Marriott International Inc. will be dealing with direct cyber incident losses from its massive data breach of between $200 million and $600 million, according to an AIR Worldwide estimate.
AIR said its loss estimate is based on the assumption that 500 million records were stolen. It added the estimate also reflects uncertainty about data that was stolen.
“While credit card data was stolen, it was encrypted; however, the encryption key itself may have been stolen as well. There is additional uncertainty, as some of these records may be duplicates,” AIR Worldwide said.
AIR’s estimate appears in line with another. Earlier this month Morgan Stanley cited potential costs of $200 million in fines and $1 per customer for 500 million customers for notifying victims and data monitoring services.
However, it falls below an estimate from Bloomberg Intelligence analysts who warned of costs as high as $1 billion, including a potential fine of about $450 million under Europe’s General Data Protection Regulation.
On December 5, Bloomberg reported remarks by Marriott Chief Financial Officer Leeny Oberg who said that it was too soon to estimate the cost of the massive cyber breach.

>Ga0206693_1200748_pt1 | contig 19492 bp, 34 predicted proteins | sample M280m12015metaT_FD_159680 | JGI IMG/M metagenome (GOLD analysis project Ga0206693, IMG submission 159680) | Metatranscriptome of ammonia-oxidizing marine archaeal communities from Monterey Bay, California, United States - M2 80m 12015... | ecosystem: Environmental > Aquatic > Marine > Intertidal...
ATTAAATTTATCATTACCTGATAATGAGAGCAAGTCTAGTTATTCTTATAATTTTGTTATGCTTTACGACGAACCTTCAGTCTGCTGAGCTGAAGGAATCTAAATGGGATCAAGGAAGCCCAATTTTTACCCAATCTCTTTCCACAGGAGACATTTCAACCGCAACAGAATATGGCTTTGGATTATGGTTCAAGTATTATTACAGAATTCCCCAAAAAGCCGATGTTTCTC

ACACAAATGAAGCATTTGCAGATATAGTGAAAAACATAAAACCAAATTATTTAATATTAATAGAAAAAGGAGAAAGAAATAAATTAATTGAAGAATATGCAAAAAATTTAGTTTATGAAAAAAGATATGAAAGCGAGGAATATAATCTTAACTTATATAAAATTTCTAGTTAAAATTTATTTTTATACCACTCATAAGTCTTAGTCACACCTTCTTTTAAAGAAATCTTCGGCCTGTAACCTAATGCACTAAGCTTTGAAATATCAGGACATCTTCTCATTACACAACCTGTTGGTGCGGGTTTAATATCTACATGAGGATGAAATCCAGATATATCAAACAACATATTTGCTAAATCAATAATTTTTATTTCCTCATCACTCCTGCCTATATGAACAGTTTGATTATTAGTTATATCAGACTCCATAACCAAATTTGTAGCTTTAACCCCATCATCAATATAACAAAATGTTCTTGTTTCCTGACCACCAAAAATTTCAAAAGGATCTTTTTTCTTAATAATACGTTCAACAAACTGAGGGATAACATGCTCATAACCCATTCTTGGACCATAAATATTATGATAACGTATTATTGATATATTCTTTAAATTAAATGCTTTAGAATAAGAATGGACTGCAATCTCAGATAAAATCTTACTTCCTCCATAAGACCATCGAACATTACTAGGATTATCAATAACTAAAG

Large companies that have suffered cyber breaches have also faced millions of dollars in legal costs.
AIR noted that net financial impact to Marriott will be partially mitigated by the cyber insurance and other liability insurance coverages that are not accounted for in these estimated losses.
AIR’s modeled loss estimates include first- and third-party losses directly related to the security breach, including notification costs, forensics, credit monitoring, replacement of credit cards, setting up a call center, and any liability covered under an affirmative cyber policy
AIR’s modeled loss estimates do not include any fines that may be levied upon Marriott, including potential fines for violation of the GDPR, D&O and other non-cyber policy related claims, reputational loss, business interruption and decrease of stock price.
Marriott has said the breach would not affect its long-term financial health and it is working with its insurance carriers to assess coverage.
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